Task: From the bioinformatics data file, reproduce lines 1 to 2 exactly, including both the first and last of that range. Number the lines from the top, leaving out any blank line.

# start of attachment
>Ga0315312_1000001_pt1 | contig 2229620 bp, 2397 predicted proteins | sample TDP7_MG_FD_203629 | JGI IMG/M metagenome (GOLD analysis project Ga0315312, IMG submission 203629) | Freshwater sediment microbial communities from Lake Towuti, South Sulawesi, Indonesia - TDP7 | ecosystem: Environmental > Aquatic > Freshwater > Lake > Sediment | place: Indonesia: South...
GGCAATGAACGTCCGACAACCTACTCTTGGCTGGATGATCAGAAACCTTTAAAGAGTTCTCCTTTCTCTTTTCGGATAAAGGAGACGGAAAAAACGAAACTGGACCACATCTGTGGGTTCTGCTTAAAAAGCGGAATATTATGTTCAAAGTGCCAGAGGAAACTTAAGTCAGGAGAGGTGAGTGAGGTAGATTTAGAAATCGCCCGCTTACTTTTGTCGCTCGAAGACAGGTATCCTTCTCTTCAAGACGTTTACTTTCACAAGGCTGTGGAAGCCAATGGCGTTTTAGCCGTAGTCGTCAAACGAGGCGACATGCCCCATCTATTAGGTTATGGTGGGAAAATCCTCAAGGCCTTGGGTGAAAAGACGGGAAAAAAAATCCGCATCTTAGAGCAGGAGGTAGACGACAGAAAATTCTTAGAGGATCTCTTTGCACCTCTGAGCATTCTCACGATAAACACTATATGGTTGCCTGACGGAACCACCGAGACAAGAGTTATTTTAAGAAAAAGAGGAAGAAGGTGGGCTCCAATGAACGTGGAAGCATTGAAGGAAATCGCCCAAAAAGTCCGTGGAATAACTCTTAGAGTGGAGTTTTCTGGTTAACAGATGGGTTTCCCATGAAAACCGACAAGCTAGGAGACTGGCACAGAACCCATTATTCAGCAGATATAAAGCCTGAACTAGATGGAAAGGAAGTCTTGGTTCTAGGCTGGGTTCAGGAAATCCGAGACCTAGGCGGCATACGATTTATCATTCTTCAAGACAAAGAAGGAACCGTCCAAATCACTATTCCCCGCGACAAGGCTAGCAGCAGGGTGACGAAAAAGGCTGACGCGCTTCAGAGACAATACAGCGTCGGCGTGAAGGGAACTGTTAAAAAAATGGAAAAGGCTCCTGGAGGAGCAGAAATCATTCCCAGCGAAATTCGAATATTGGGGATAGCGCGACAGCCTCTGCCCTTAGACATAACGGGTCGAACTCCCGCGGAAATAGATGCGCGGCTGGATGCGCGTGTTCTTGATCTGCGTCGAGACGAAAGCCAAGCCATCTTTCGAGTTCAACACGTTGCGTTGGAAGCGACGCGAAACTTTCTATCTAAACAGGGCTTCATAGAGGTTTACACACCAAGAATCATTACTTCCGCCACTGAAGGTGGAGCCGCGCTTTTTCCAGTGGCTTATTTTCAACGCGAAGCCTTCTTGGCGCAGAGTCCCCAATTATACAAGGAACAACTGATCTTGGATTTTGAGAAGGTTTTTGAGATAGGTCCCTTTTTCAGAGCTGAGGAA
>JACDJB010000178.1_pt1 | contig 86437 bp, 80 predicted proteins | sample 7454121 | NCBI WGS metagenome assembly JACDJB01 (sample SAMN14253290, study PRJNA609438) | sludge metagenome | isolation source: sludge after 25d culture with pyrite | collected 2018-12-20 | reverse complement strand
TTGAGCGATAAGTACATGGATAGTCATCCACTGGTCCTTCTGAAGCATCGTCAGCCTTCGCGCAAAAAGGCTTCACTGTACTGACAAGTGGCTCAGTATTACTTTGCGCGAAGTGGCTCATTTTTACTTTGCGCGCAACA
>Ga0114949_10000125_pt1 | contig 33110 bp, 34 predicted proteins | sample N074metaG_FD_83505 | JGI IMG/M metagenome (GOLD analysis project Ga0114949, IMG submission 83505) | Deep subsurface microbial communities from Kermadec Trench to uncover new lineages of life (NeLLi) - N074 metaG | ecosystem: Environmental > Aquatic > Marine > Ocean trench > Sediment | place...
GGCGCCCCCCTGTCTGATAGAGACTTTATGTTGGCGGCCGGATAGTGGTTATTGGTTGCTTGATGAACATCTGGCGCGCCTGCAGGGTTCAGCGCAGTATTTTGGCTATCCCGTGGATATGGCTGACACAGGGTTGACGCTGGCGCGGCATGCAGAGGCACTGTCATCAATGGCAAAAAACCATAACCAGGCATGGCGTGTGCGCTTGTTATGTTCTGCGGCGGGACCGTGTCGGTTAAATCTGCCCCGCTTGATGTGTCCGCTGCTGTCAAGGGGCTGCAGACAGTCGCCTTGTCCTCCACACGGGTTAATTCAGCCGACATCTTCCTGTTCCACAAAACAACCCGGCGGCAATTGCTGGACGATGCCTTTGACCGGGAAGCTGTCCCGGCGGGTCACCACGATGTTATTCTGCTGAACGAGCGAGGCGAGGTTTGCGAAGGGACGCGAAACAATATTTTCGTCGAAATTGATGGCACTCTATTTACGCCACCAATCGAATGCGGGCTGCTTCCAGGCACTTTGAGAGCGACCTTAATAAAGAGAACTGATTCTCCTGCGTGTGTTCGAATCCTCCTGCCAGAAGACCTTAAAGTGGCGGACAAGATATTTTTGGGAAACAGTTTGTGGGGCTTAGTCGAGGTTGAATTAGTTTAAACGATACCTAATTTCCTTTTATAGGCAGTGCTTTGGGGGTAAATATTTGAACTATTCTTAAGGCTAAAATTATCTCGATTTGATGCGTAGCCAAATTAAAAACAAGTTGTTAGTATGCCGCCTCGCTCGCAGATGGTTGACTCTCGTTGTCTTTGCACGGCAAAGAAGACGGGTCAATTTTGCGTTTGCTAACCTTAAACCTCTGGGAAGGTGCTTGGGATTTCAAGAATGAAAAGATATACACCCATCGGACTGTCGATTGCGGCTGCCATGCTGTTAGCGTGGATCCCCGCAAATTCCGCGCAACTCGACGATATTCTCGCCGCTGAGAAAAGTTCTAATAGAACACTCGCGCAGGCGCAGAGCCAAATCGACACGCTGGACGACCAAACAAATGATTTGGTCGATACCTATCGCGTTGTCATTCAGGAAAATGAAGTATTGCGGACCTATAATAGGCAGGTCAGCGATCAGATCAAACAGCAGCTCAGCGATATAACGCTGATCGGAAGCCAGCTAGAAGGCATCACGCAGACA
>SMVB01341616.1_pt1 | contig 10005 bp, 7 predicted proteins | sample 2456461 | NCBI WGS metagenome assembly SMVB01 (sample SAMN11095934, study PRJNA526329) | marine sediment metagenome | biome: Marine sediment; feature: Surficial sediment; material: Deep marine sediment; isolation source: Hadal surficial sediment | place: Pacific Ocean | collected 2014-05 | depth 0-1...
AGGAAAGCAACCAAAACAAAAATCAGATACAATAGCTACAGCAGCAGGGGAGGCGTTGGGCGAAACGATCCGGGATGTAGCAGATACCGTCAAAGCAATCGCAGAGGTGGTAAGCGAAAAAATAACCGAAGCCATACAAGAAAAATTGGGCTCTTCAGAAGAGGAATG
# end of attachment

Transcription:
>Ga0315312_1000001_pt1 | contig 2229620 bp, 2397 predicted proteins | sample TDP7_MG_FD_203629 | JGI IMG/M metagenome (GOLD analysis project Ga0315312, IMG submission 203629) | Freshwater sediment microbial communities from Lake Towuti, South Sulawesi, Indonesia - TDP7 | ecosystem: Environmental > Aquatic > Freshwater > Lake > Sediment | place: Indonesia: South...
GGCAATGAACGTCCGACAACCTACTCTTGGCTGGATGATCAGAAACCTTTAAAGAGTTCTCCTTTCTCTTTTCGGATAAAGGAGACGGAAAAAACGAAACTGGACCACATCTGTGGGTTCTGCTTAAAAAGCGGAATATTATGTTCAAAGTGCCAGAGGAAACTTAAGTCAGGAGAGGTGAGTGAGGTAGATTTAGAAATCGCCCGCTTACTTTTGTCGCTCGAAGACAGGTATCCTTCTCTTCAAGACGTTTACTTTCACAAGGCTGTGGAAGCCAATGGCGTTTTAGCCGTAGTCGTCAAACGAGGCGACATGCCCCATCTATTAGGTTATGGTGGGAAAATCCTCAAGGCCTTGGGTGAAAAGACGGGAAAAAAAATCCGCATCTTAGAGCAGGAGGTAGACGACAGAAAATTCTTAGAGGATCTCTTTGCACCTCTGAGCATTCTCACGATAAACACTATATGGTTGCCTGACGGAACCACCGAGACAAGAGTTATTTTAAGAAAAAGAGGAAGAAGGTGGGCTCCAATGAACGTGGAAGCATTGAAGGAAATCGCCCAAAAAGTCCGTGGAATAACTCTTAGAGTGGAGTTTTCTGGTTAACAGATGGGTTTCCCATGAAAACCGACAAGCTAGGAGACTGGCACAGAACCCATTATTCAGCAGATATAAAGCCTGAACTAGATGGAAAGGAAGTCTTGGTTCTAGGCTGGGTTCAGGAAATCCGAGACCTAGGCGGCATACGATTTATCATTCTTCAAGACAAAGAAGGAACCGTCCAAATCACTATTCCCCGCGACAAGGCTAGCAGCAGGGTGACGAAAAAGGCTGACGCGCTTCAGAGACAATACAGCGTCGGCGTGAAGGGAACTGTTAAAAAAATGGAAAAGGCTCCTGGAGGAGCAGAAATCATTCCCAGCGAAATTCGAATATTGGGGATAGCGCGACAGCCTCTGCCCTTAGACATAACGGGTCGAACTCCCGCGGAAATAGATGCGCGGCTGGATGCGCGTGTTCTTGATCTGCGTCGAGACGAAAGCCAAGCCATCTTTCGAGTTCAACACGTTGCGTTGGAAGCGACGCGAAACTTTCTATCTAAACAGGGCTTCATAGAGGTTTACACACCAAGAATCATTACTTCCGCCACTGAAGGTGGAGCCGCGCTTTTTCCAGTGGCTTATTTTCAACGCGAAGCCTTCTTGGCGCAGAGTCCCCAATTATACAAGGAACAACTGATCTTGGATTTTGAGAAGGTTTTTGAGATAGGTCCCTTTTTCAGAGCTGAGGAA